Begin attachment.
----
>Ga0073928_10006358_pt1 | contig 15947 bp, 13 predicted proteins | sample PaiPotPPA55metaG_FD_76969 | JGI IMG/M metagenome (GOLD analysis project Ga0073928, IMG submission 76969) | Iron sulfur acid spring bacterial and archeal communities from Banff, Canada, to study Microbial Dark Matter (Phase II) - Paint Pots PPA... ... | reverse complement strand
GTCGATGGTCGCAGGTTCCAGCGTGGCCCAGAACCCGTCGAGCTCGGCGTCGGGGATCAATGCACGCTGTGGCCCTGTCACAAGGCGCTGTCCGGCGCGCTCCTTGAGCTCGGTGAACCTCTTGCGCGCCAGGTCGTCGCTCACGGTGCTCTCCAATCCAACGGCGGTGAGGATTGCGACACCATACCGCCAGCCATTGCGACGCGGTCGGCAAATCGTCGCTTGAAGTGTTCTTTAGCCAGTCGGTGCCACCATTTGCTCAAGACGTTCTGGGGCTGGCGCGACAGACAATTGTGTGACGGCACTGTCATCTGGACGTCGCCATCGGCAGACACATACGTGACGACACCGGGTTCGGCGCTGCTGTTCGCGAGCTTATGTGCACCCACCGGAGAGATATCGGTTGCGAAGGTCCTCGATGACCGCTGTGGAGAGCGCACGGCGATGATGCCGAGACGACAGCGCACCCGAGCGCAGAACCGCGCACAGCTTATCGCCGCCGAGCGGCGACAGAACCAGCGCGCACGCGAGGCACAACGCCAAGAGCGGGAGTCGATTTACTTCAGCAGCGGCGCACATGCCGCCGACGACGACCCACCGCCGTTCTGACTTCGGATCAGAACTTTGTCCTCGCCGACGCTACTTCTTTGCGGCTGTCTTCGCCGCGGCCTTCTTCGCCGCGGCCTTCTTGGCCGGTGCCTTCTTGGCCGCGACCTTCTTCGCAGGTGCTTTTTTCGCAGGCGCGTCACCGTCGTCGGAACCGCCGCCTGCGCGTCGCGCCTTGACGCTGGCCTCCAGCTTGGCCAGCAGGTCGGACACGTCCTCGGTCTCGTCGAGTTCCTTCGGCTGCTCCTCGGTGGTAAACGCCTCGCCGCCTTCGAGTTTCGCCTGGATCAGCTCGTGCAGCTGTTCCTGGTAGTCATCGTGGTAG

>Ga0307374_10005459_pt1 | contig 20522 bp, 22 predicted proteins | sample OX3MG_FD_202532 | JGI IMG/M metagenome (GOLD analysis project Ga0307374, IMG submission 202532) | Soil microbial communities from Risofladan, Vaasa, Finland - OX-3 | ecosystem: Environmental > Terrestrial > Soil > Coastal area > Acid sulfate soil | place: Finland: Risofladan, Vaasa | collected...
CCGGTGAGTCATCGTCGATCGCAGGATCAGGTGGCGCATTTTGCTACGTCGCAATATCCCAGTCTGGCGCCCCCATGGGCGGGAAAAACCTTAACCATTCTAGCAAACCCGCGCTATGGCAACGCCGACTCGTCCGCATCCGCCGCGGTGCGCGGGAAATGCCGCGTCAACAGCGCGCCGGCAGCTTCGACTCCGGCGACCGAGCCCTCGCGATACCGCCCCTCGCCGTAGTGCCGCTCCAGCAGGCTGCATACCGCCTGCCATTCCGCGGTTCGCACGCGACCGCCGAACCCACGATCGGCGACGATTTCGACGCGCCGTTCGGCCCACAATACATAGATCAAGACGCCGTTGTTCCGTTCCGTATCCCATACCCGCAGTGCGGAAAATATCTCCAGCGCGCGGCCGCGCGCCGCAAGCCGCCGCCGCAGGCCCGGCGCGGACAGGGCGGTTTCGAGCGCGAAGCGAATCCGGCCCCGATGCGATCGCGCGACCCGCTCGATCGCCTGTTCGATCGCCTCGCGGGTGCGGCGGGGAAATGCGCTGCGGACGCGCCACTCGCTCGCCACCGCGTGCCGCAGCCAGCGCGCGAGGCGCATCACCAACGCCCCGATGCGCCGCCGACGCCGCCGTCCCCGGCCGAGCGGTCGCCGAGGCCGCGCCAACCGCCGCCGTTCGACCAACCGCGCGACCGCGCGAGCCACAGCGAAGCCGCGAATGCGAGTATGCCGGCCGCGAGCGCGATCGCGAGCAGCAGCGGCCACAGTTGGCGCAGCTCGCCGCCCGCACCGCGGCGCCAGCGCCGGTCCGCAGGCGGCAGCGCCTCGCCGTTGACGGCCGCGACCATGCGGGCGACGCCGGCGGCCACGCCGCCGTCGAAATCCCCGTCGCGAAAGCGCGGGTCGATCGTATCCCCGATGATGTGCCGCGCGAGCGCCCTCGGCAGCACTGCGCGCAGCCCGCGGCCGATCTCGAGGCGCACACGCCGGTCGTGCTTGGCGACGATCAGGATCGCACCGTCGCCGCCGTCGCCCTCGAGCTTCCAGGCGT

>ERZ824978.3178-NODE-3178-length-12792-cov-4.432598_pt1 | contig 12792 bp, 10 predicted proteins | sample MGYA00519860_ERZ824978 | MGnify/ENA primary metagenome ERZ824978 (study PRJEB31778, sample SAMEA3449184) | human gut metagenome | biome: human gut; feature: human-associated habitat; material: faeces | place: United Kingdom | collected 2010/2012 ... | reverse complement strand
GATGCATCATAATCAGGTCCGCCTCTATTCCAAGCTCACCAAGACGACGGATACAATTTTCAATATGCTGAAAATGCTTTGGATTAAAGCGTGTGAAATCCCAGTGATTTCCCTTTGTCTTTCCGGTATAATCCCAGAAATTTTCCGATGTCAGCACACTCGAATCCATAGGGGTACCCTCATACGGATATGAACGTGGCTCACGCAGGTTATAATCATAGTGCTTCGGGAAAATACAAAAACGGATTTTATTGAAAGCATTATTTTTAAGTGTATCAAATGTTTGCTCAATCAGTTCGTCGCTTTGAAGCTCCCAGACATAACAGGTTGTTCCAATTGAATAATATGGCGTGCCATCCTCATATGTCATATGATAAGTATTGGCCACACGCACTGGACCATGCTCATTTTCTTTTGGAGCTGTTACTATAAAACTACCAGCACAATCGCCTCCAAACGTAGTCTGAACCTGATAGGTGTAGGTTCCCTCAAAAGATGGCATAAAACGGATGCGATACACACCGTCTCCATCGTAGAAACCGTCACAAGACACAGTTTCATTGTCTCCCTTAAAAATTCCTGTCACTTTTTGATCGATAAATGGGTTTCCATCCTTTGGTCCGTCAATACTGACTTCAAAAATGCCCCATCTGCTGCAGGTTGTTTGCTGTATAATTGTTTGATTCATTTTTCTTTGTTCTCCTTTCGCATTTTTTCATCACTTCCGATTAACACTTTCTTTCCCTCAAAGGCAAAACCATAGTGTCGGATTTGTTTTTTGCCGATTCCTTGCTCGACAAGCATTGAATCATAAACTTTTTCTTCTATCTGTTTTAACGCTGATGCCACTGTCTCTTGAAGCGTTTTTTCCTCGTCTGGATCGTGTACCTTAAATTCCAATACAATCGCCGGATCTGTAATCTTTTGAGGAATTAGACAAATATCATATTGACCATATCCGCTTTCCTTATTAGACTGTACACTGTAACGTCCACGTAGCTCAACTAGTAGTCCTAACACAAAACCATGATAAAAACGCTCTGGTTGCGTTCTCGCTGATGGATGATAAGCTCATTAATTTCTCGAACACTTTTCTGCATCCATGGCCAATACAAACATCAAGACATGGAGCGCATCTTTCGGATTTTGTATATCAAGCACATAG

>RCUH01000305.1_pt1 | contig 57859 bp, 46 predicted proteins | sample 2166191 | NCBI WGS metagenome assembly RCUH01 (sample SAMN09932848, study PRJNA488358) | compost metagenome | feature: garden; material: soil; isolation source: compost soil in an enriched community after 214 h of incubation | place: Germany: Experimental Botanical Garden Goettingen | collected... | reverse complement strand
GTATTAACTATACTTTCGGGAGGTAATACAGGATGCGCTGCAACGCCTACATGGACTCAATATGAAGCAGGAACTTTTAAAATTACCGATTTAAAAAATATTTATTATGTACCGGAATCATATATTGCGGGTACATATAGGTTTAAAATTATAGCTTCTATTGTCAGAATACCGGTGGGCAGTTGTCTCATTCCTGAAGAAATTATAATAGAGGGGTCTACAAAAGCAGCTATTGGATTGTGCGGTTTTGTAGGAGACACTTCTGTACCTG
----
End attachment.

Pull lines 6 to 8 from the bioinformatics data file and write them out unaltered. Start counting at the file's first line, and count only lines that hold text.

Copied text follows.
GATGCATCATAATCAGGTCCGCCTCTATTCCAAGCTCACCAAGACGACGGATACAATTTTCAATATGCTGAAAATGCTTTGGATTAAAGCGTGTGAAATCCCAGTGATTTCCCTTTGTCTTTCCGGTATAATCCCAGAAATTTTCCGATGTCAGCACACTCGAATCCATAGGGGTACCCTCATACGGATATGAACGTGGCTCACGCAGGTTATAATCATAGTGCTTCGGGAAAATACAAAAACGGATTTTATTGAAAGCATTATTTTTAAGTGTATCAAATGTTTGCTCAATCAGTTCGTCGCTTTGAAGCTCCCAGACATAACAGGTTGTTCCAATTGAATAATATGGCGTGCCATCCTCATATGTCATATGATAAGTATTGGCCACACGCACTGGACCATGCTCATTTTCTTTTGGAGCTGTTACTATAAAACTACCAGCACAATCGCCTCCAAACGTAGTCTGAACCTGATAGGTGTAGGTTCCCTCAAAAGATGGCATAAAACGGATGCGATACACACCGTCTCCATCGTAGAAACCGTCACAAGACACAGTTTCATTGTCTCCCTTAAAAATTCCTGTCACTTTTTGATCGATAAATGGGTTTCCATCCTTTGGTCCGTCAATACTGACTTCAAAAATGCCCCATCTGCTGCAGGTTGTTTGCTGTATAATTGTTTGATTCATTTTTCTTTGTTCTCCTTTCGCATTTTTTCATCACTTCCGATTAACACTTTCTTTCCCTCAAAGGCAAAACCATAGTGTCGGATTTGTTTTTTGCCGATTCCTTGCTCGACAAGCATTGAATCATAAACTTTTTCTTCTATCTGTTTTAACGCTGATGCCACTGTCTCTTGAAGCGTTTTTTCCTCGTCTGGATCGTGTACCTTAAATTCCAATACAATCGCCGGATCTGTAATCTTTTGAGGAATTAGACAAATATCATATTGACCATATCCGCTTTCCTTATTAGACTGTACACTGTAACGTCCACGTAGCTCAACTAGTAGTCCTAACACAAAACCATGATAAAAACGCTCTGGTTGCGTTCTCGCTGATGGATGATAAGCTCATTAATTTCTCGAACACTTTTCTGCATCCATGGCCAATACAAACATCAAGACATGGAGCGCATCTTTCGGATTTTGTATATCAAGCACATAG

>RCUH01000305.1_pt1 | contig 57859 bp, 46 predicted proteins | sample 2166191 | NCBI WGS metagenome assembly RCUH01 (sample SAMN09932848, study PRJNA488358) | compost metagenome | feature: garden; material: soil; isolation source: compost soil in an enriched community after 214 h of incubation | place: Germany: Experimental Botanical Garden Goettingen | collected... | reverse complement strand
GTATTAACTATACTTTCGGGAGGTAATACAGGATGCGCTGCAACGCCTACATGGACTCAATATGAAGCAGGAACTTTTAAAATTACCGATTTAAAAAATATTTATTATGTACCGGAATCATATATTGCGGGTACATATAGGTTTAAAATTATAGCTTCTATTGTCAGAATACCGGTGGGCAGTTGTCTCATTCCTGAAGAAATTATAATAGAGGGGTCTACAAAAGCAGCTATTGGATTGTGCGGTTTTGTAGGAGACACTTCTGTACCTG